THE Republican Party’s candidate for the American presidency, Donald Trump, is clearly not the GOP establishment’s first choice. Even this close to the Nov. 8 election, more than a few prominent Republicans refuse to endorse him, and it goes without saying that Democrats loathe him.
He won his party’s nomination because he was by far the most popular choice among Republican primary voters.
On the other hand, the centrist Democratic candidate, Hillary Clinton, is clearly an establishment candidate. Still, to clinch her party’s nomination, she had to combat a strong challenge from Sen.
Bernie Sanders, a declared socialist whose political leanings are far left of hers, and whose message resonated particularly among younger primary voters.
The Trump and Sanders phenomena suggest that American voters are uncomfortable with traditional political choices. According to recent polls, Trump and Clinton are running within 5% of each other, and both have historically high unfavorable ratings.
Regardless of who wins, Americans will most likely elect their next president not because they like their choice, but because they dislike the alternative.
So far, the two candidates seem to be focusing less on policy alternatives and more on their opponent’s character flaws: The Clinton campaign describes Trump as lacking the appropriate temperament, knowledge, and experience to be president, and the Trump campaign portrays Clinton as a corrupt political opportunist.
Americans alone will determine the election result, but they should remember that a concerned and perplexed world is watching.
For outside observers, the paramount question is not who will be elected, but whether the United States will be an effective global leader in the years to come.
Many countries are justifiably worried that a Trump administration would not appreciate the complexity of global issues, and would recklessly disrupt existing strategic alliances. At the same time, regardless of who wins, many countries also fear American inaction. Will the US continue to focus on short-term crisis management with an eye to domestic considerations? Or will it adopt the global perspective that today’s interconnected world needs?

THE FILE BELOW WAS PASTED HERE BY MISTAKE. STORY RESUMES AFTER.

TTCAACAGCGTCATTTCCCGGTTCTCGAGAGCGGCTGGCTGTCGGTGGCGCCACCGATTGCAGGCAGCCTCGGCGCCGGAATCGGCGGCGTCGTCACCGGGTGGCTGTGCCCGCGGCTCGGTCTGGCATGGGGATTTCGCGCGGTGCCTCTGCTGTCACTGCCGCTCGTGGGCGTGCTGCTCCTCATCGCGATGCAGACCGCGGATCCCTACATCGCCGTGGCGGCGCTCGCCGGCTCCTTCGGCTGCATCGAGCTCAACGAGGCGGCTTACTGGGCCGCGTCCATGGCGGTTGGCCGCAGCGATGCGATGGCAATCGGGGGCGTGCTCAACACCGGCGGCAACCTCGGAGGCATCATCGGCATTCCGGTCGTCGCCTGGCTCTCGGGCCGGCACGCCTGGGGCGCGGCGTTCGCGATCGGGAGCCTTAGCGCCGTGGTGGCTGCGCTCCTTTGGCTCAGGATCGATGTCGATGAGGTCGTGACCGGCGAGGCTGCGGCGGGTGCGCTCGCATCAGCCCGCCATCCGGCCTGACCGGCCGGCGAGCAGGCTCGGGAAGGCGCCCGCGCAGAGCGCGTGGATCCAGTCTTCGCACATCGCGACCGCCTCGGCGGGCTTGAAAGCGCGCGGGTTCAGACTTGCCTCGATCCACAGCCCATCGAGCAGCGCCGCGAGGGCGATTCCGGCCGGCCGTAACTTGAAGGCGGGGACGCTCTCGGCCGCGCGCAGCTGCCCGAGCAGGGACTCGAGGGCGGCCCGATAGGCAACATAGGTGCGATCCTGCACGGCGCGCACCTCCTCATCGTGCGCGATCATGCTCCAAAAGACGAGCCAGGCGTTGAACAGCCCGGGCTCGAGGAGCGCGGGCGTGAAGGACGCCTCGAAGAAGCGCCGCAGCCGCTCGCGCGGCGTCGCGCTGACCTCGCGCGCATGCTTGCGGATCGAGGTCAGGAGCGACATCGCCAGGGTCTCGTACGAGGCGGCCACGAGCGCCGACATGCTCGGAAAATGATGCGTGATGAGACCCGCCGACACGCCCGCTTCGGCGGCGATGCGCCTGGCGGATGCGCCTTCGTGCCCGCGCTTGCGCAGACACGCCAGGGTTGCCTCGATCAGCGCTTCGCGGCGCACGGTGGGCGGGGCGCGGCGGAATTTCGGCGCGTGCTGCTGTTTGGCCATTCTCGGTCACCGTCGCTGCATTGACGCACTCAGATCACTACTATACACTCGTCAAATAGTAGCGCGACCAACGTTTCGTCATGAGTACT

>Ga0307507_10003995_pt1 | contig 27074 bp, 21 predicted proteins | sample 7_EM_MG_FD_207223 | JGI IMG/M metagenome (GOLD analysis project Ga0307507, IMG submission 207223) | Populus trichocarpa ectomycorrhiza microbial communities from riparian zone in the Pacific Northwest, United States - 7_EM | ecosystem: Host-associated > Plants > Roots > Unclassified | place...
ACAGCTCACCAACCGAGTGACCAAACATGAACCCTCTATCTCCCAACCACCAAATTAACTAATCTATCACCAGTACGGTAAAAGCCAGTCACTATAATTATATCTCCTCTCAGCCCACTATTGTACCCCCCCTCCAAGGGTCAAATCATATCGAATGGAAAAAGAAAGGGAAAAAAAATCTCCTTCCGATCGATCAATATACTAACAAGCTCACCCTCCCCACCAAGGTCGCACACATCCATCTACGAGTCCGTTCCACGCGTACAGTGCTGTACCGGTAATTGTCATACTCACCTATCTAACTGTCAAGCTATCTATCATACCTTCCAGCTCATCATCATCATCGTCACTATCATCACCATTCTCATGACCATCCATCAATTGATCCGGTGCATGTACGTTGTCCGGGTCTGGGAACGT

Trump’s “America first” approach is obviously inconsistent with an expansive international leadership role and would lead the US down a path of isolationism.
Clinton’s inclination for political calculation suggests a preference for incrementalism on global challenges.
Neither approach is bold or inclusive enough for a world plagued with bloodshed and instability, especially in the Middle East, where conflicts rage in Syria and Libya, and tensions mount between Israel and the Palestinians.
Very few Middle Easterners miss George W. Bush’s administration, and we continue to pay a heavy price for the disastrous 2003 invasion of Iraq. But just as few people still applaud President Barack Obama, whose foreign-policy achievements in the region fell far short of the lofty ideals and expectations he set in his first inaugural address, and in his subsequent speech in Cairo in June 2009.
The next US president will have to devise ambitious solutions not just to challenges in the Middle East, but to issues affecting the entire planet, including climate change, poverty, epidemics, terrorism, nuclear proliferation, and regional conflicts on almost every continent.
He or she, and may even participate in reforming key international institutions, such as the United Nations, that have led global-governance efforts since World War II – and will confront a world order in which non-state actors can play as prominent a role as traditional nation-states.
The next president will also have vast opportunities to leverage new technologies for the benefit of all people.
But, like security, technological and economic progress is sustainable only with the active involvement of major international stakeholders such as the US, which continues to have the largest economy and strongest military.
World leaders attending the 70th session of the UN General Assembly will have an opportunity to acquaint themselves with Trump and Clinton, and with the candidates’ most senior advisers. Along with my country’s president, Abdel Fattah El-Sisi, I have personally met both candidates, and I predict that foreign leaders will leave these meetings less alarmed, but still uncomfortable.
To confront past and present demons, and to build a more just and stable world order, members of the international community must engage with one another, even when they hold conflicting views on particular issues. The US must not — and cannot — withdraw into an opaque cocoon of false isolationism, or allow strategic global decisions to be clouded by domestic political considerations.
As we outside observers await the election of the next American president, we can only hope he or she will set an example of respect and compassion for their country, and bring wise, courageous leadership to the global stage.
—Courtesy: Arab News